In addition, the goal of rehabilitation is not served by allowing a defendant to pay less than the amount of restitution the criminal court deemed appropriate. Because society does not sanction misapplication of entrusted funds in violation of our security laws, defendant's agreement with Zito frustrates society's expectation that defendant will realize the "enormity of his conduct" and that he will abide by the restitution order by making full payment to his victims. State v. Harris, supra, 70 N.J. at 593 (quoting D. Dressler, Practice and Theory of Probation and Parole, supra, at 176). Moreover, to permit defendant to enjoy a pecuniary gain from his criminal wrongdoing would conflict with an underlying purpose of restitution. State v. Pulasty, supra, 259 N.J. Super. at 283.
Defendant is critical of Judge Hoffman's bright-line rule that a private agreement to extinguish restitution is contrary to the public policy of this State. He warns that under this rule, "courts will no longer need to function as triers of fact, nor will they need to consider the relative equities between the parties to any proceeding brought to modify a court-ordered obligation to pay restitution." Defendant's argument is unpersuasive. For the reasons discussed above, an agreement between a defendant and a victim which abrogates court- ordered restitution is not binding on the State or the criminal court. Indeed, the bright-line rule actually effectuates the restitution order of the court by not allowing private parties to unilaterally alter it.
We therefore conclude that the settlement agreement and release signed by Zito did not operate to release defendant from his obligations under the restitution order.
Defendant maintains that the judge's refusal to abrogate the restitution order in light of the civil settlement violates the Eighth Amendment's prohibition against excessive fines and cruel and unusual punishment.
The Eighth Amendment of the United States Constitution provides:
"Excessive bail shall not be required, nor excessive fines imposed, nor cruel and unusual punishments inflicted." U.S. Const. amend. VIII. *fn1 A three-part test is utilized "in determining whether punishment is unconstitutionally cruel or unusual: 'First, does the punishment for the crime conform with contemporary standards of decency? Second, is the punishment grossly disproportionate to the offense? Third, does the punishment go beyond what is necessary to accomplish any legitimate penological objective?'" State v. Maldonado, 137 N.J. 536, 556-57 (1994) (quoting State v. Ramseur, 106 N.J. 123, 169 (1987)), cert. denied, 508 U.S. 947, 113 S.Ct. 2433, 124 L.Ed.2d 653 (1993)). Under this test, a sentence that merely requires a defendant to repay the victim money obtained through fraud cannot be said to be cruel and unusual. See United States v. Dean, 949 F. Supp. 782, 786 (D. Or. 1996) ("Where the amount of restitution is geared directly to the amount of the victim's loss . . . proportionality is already built into the order."), aff'd, United States v. Dubose, 146 F.3d 1141, 1145 (9th Cir.), cert. denied, ___ U.S. ___, 119 S.Ct. 430, 142 L.Ed.2d 350 (1998). It is difficult to envision how a restitution order which merely compensates the victims for their actual losses could constitute cruel and unusual punishment. United States v. Feldman, 853 F.2d 648, 663 (9th Cir. 1988), cert. denied, 489 U.S. 1030, 109 S.Ct. 1164, 103 L.Ed.2d 222 (1989).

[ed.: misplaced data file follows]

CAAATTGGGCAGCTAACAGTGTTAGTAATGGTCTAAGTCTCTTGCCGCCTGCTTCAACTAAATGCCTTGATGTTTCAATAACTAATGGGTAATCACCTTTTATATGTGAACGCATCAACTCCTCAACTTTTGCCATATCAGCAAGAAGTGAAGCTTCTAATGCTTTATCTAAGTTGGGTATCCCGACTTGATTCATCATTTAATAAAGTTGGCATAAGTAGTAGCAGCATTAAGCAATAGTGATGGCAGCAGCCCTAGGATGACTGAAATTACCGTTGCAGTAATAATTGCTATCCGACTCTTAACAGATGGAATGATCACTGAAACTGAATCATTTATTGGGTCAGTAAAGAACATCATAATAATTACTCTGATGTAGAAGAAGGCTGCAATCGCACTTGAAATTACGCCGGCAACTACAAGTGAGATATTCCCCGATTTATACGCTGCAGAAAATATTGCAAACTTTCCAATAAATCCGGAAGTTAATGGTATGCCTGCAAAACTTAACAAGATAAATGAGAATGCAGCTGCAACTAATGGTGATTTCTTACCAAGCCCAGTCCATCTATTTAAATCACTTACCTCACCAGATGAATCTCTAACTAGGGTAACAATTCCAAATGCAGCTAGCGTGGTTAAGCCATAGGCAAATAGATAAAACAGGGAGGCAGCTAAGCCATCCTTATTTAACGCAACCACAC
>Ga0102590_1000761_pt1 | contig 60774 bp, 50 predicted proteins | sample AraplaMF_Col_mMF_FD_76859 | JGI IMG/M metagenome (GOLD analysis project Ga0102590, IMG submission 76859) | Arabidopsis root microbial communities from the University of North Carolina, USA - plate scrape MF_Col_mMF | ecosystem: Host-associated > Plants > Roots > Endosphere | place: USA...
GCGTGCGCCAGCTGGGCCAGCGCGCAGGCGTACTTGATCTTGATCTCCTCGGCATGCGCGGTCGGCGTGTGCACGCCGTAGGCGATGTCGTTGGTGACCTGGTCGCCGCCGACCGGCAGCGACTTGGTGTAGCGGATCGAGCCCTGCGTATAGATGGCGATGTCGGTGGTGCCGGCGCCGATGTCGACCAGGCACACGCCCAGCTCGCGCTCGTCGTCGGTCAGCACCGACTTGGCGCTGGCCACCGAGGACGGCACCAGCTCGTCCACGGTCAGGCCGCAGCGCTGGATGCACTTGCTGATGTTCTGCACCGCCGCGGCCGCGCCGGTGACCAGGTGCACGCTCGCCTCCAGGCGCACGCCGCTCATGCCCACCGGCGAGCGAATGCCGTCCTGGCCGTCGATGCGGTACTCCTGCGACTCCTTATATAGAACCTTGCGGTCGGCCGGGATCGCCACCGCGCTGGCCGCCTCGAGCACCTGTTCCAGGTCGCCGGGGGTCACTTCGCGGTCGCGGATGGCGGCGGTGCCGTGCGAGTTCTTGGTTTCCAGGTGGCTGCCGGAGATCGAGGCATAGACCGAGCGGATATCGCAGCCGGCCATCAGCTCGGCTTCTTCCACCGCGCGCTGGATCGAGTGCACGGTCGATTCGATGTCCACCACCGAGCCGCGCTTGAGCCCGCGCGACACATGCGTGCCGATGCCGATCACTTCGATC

The restitution order in this case does not violate the prohibition against excessive fines. A fine for Eighth Amendment purposes is "payment to a sovereign as punishment for some offense." Browning-Ferris Indus. of Vermont, Inc. v. Kelco Disposal, Inc., 492 U.S. 257, 265, 109 S.Ct. 2909, 2915, 106 L.Ed.2d 291, 232 (1989). Restitution is paid to the victim, not the State. Also, restitution is not meant to punish, but rather to rehabilitate the criminal. State v. Harris, supra, 70 N.J. at 592.
In sum, the restitution order is not unconstitutional.
Defendant contends that the trial court erred in not crediting him for the future value of the proceeds from the sale of his home.
The court's restitution order required defendant to sell his Florida home no later than seven (7) years from June 29, 1993, and pay the proceeds, but not less than $135,000, into the restitutionary account. On May 20, 1996, defendant paid $195,340 into the restitutionary account, which apparently represented the proceeds from the sale of the Florida house.
Defendant is apparently arguing that since he paid into the restitutionary account the money representing the equity in his house earlier than was called for by the restitution order, he is entitled to a credit for the future value of the proceeds from the sale of the home. Defendant cites no case law in support of this proposition and we could find none.
First, defendant did not pay over the home sale proceeds earlier than called for by the restitution order. The order required sale of the house no later than June 29, 2000. Thus, the payment into the restitutionary account of the house proceeds on May 20, 1996, was within the time period contemplated by the restitution order. It was not early, as defendant claims.
Second, defendant is not entitled to a credit for future value because he merely repaid Zito money that was defrauded from him a number of years ago. Actually, defendant has had the use of the defrauded money for many years. It is inconceivable that he should be credited future value under these circumstances.